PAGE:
Later, Lee Miller, Faye Schulman, Constance Stuart Larrabee and Margaret Bourke-White covered World War II. And Catherine Leroy, Dickey Chapelle and Felipa Schuyler went to Vietnam. Susan Meiselas, Alexandra Boulat and Carolyn Cole, alongside many exceptional women, have created significant contributions to the visual record of contemporary conflict.
However, women are widely overshadowed by the iconized narratives of their male colleagues and feature less prominently in the recounting of photojournalism’s history.
The stories we tell about male and female photojournalists differ greatly. For both, we highlight failed relationships as necessary sacrifices but childlessness or single parenting, failures in fulfilling woman’s ultimate role of motherhood, are often emphasized in narratives about female photographers.
In 2015, war correspondent Janine Di Giovanni Eve Arnold, for many years one of Magnum’s only female photographer, as a rare role model in journalism. When asked about gender imbalance in photojournalism and the barriers that prevent more women from entering the profession, Di Giovanni touched on the expectation that female photographers must make personal sacrifices.“There’s plenty of fine women out there that are doing it, but I think when they realize how tough it is, how you’ve got to give up a huge chunk of your life and that includes possibly a partner, a secure life having children, having a family life and the loneliness of being on the road endlessly. You know, they think it is very sexy and exciting but when it comes down to it, it ain’t.”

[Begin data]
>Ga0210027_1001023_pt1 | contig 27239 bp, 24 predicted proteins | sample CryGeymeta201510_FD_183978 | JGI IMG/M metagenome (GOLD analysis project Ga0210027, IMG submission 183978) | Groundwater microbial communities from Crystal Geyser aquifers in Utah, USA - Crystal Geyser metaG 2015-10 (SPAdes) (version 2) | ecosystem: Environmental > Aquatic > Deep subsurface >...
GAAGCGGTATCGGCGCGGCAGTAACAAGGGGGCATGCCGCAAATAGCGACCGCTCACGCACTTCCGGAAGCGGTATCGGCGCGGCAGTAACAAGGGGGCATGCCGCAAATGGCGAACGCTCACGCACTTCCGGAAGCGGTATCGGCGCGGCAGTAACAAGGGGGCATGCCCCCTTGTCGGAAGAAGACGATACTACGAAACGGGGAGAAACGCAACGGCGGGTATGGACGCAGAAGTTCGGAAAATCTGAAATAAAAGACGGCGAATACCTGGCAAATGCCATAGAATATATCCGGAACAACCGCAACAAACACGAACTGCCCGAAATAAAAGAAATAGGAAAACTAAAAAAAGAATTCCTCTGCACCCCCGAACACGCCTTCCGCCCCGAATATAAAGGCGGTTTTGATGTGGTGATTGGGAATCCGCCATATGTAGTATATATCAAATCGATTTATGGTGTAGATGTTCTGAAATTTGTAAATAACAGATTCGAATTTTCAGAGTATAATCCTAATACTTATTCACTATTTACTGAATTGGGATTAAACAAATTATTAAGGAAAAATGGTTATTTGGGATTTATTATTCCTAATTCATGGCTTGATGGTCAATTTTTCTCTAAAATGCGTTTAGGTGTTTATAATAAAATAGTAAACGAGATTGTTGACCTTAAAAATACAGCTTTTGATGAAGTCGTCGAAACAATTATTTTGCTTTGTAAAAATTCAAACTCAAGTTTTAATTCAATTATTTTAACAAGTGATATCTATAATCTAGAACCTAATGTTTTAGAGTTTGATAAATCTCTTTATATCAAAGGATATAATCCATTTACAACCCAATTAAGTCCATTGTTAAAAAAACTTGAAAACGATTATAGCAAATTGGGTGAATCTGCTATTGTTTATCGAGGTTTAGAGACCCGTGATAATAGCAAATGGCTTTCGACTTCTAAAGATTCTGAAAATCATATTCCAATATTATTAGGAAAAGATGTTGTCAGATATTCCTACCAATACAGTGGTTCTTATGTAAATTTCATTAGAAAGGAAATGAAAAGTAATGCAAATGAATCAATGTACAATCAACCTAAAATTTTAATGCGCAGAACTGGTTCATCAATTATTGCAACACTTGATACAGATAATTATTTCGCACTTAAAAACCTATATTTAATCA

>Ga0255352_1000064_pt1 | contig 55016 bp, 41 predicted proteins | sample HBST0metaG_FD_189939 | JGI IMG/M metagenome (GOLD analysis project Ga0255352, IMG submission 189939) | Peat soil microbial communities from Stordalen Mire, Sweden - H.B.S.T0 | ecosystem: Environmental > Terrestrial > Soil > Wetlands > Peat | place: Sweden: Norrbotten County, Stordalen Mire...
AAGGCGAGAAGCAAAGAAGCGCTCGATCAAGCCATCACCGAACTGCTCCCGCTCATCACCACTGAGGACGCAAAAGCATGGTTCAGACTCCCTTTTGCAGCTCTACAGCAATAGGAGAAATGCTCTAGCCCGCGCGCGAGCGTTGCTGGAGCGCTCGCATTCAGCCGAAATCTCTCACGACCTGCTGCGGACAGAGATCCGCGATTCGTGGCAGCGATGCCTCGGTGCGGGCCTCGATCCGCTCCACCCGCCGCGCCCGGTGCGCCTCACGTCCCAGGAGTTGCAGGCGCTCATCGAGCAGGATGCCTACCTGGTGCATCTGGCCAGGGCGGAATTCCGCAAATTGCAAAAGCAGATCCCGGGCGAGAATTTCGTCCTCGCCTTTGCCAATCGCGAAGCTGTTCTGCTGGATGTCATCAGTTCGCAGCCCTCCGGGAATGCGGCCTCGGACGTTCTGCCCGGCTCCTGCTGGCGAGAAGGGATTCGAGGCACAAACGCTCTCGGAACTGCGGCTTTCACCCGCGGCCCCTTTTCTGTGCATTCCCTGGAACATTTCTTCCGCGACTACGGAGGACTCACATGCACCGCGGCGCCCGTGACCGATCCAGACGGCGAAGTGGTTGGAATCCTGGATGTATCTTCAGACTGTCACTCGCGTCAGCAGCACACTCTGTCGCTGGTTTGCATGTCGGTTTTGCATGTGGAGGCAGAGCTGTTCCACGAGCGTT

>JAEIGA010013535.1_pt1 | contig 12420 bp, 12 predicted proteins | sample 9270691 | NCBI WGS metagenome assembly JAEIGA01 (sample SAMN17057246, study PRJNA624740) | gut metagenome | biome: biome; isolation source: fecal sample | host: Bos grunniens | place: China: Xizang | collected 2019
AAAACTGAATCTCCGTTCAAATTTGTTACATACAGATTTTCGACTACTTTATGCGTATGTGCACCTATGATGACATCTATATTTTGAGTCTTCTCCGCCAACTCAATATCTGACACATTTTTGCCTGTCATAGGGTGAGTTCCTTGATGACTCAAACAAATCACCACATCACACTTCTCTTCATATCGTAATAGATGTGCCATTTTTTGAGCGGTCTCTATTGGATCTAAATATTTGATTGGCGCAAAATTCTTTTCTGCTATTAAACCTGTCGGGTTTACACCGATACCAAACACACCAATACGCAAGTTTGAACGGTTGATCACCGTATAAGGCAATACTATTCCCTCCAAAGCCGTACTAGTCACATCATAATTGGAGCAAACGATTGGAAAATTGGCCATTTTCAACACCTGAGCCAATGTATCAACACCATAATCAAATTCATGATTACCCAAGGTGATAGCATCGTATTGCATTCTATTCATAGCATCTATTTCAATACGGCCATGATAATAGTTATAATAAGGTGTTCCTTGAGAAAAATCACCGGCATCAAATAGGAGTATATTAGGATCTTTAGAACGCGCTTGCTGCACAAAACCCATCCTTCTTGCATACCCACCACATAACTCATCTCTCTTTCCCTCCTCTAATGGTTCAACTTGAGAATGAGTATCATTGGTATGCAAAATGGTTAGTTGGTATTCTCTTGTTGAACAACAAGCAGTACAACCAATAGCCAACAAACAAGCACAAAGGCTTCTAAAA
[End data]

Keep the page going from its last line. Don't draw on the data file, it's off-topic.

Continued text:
Physical risk-taking has always been inherently celebrated and bravery and courage are seen as virtues in photojournalism. In War Photographer, James Nachtwey speaks about witnessing historical events in his early career. “There was danger involved in it. It was also, you know, there was a sense of adventure and facing danger and feeling people’s authentic emotions. In a way it was a lot like theatre but instead of being in the audience, I was on the stage and the script was being written minute by minute as it went along.”
Sontag could be writing about Nachtwey in Regarding the Pain of Others when she says, “Witnessing requires the creation of star witnesses, renowned for their bravery and zeal in procuring important, disturbing photographs.” But she is referring to Robert Capa, still the most famous war photographer, whose legend is one of personal courage as much as photographic craftsmanship. The Overseas Press Club of America has been awarding the coveted Robert Capa Gold medal for “best published photographic reporting from abroad requiring exceptional courage and enterprise” annually since 1955 [seven women it in the last 61 years]. What purpose does celebrating courage in photographers really serve, I wonder.
For women, risk-taking is more likely to be perceived as foolhardy or irresponsible; punishment for rejecting traditional gender roles that puts them back in their place as homemakers and caregivers in a patriarchal society. Mothers are criticized more harshly than fathers for being absent from home, forcing some women to hide their pregnancies from their editors for fear that it will preclude them from being considered for work. When her first child was born, photographer Laura Boushnak chose to be discreet about it, although she talks about it more openly now. “Once you start having kids, people in the business start assuming that you do not have the time anymore, or you will give your kids priority over your work,” she says. “And that’s the thing; I never mention my kids to any editor, to whomever I am working with. Because I feel that the minute I do, I am putting them as an obstacle. We, female photographers, want to be considered in the industry by our work and visual storytelling skills, not by our private choices in life.”